is this neurological phenomonon post-activation potentiation? i saw poliquin write about it aswell but I just thought it was him exaggerating?[/quote]
Charles never really exaggerates. But he only uses the extreme (and rare) cases as examples.
For example, a method might lead to an average gain of 15lbs on a movement but one oddball gets a 50lbs boost. Obviously if you want to give credibility to a technique you’ll only emphasize this oddball case. It really did happen, and the technique really does work, but understand that the example given is always at the upper echelon of humanly possible results and that it is not a typical one.
Heck, most strength coaches (myself included) are guilty of using this technique from time to time. Especially those working with high level athletes.
Take a pro hockey player for example. The season starts at the beginning of October and the ends anywhere from the end of April up to the end of june depending on how far in the playoffs the team goes.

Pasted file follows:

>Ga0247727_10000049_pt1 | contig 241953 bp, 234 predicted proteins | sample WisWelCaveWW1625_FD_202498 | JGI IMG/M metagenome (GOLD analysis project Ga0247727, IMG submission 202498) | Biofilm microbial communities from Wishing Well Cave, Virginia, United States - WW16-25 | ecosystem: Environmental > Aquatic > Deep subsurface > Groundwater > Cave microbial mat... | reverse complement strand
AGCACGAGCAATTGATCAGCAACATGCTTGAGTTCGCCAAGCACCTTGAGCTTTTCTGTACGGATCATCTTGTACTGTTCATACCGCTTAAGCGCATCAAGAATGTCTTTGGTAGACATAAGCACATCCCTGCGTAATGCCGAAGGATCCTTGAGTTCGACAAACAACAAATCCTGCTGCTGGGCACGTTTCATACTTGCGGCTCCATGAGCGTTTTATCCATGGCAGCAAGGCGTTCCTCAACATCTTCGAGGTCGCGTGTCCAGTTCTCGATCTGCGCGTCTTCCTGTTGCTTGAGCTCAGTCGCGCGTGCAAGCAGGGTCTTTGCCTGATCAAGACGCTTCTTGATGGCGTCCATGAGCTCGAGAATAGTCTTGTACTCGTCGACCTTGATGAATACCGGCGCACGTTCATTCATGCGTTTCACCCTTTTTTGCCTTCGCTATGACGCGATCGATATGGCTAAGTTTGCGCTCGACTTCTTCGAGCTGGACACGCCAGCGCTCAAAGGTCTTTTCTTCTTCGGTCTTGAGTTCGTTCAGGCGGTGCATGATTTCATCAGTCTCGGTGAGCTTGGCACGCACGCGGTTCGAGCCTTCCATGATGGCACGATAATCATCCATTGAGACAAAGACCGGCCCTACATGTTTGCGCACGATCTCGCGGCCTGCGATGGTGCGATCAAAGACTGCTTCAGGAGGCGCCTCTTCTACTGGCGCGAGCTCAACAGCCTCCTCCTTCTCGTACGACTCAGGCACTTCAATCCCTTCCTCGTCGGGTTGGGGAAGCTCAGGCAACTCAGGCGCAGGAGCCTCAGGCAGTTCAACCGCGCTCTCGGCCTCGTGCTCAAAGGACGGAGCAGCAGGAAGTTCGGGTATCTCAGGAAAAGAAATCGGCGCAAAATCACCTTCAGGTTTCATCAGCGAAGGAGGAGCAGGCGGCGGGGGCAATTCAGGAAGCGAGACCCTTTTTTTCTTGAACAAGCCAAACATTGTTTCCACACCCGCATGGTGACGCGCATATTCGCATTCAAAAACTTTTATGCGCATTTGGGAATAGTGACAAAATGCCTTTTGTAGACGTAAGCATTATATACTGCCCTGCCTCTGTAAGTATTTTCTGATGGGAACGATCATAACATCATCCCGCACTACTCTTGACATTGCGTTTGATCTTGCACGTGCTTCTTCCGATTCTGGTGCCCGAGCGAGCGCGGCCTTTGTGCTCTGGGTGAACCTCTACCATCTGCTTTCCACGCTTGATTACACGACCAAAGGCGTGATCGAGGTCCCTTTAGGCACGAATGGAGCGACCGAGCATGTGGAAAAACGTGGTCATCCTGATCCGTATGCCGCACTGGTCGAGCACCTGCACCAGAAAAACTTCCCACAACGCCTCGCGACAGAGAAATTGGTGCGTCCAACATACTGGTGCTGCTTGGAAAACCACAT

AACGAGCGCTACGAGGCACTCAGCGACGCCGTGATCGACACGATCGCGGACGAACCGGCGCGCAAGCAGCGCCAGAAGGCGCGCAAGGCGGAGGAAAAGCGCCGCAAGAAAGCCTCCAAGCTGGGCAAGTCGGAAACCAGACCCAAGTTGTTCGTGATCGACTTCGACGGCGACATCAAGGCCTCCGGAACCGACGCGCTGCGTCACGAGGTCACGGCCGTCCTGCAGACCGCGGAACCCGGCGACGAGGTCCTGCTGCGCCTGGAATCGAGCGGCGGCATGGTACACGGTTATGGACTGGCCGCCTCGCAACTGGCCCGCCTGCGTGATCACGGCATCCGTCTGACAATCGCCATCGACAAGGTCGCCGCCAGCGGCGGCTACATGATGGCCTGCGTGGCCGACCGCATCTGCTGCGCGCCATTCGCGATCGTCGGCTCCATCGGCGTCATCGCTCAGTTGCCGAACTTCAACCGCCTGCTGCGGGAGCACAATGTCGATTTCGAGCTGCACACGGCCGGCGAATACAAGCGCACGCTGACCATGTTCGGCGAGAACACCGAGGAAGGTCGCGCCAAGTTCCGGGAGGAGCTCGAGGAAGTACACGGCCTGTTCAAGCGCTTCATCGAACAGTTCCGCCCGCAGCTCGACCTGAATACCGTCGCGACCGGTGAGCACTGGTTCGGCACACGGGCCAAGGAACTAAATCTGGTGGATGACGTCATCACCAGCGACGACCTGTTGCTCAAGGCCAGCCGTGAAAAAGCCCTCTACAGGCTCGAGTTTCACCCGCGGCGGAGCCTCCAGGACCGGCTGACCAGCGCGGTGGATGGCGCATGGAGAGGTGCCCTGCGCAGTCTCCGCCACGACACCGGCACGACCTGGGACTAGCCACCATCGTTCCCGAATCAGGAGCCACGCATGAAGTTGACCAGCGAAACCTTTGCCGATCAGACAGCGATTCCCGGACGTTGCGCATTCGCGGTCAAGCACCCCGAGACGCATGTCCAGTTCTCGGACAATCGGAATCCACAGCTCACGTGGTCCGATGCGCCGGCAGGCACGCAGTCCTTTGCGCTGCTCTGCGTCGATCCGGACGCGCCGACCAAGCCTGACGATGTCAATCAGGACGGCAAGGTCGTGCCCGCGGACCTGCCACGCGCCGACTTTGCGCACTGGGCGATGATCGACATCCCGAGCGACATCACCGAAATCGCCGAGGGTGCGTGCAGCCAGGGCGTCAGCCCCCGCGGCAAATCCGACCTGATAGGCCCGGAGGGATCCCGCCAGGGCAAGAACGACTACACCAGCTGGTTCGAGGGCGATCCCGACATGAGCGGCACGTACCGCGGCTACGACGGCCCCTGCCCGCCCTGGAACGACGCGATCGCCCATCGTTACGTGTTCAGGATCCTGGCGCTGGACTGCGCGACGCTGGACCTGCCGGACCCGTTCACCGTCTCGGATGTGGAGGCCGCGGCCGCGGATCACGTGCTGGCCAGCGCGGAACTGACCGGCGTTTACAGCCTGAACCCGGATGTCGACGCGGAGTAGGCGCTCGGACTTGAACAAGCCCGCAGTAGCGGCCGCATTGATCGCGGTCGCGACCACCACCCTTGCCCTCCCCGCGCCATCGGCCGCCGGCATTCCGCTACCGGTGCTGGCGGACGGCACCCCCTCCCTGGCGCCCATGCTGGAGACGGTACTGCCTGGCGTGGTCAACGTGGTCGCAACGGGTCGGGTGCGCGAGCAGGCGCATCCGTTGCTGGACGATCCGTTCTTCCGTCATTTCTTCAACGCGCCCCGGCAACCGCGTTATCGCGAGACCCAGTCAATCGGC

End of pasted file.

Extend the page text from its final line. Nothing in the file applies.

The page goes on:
During those 7 to 9 months, the players do little strength training, they are on the road most of the time so they can’t respect an ideal meal schedule and they are under a lot of stress. Most players will lose anywhere between 10 to 20lbs of muscle mass during the season and gain some fat.
A player might start the season at 215lbs and 10% body fat and ends at 200lbs and 12%.
During the first month or so of the off-season it is not unusual to see these players gain 15-20lbs of lean body mass and lose fat. At the end of the 10-12 weeks of their off-season training cases of guys gaining 20-25lbs in muscle mass and losing 10-15lbs of fat is not outside of the norm.
But really most of these gains, especially those from the first month of training, are simply regaining lost muscle. Not to mention that you switch from a situation of little training, bad nutrition and lots of stress to a period focused on training, great nutrition and close to zero stress. Under these circumstances, gaining that much size isn’t a miracle.
But it does sound good when you say that player X gained 20lbs of lean mass and lost 10lbs of fat in 4 weeks of training.
It’s not lying. It’s not exaggerating. It’s presenting a fact in such a way that it looks more impressive.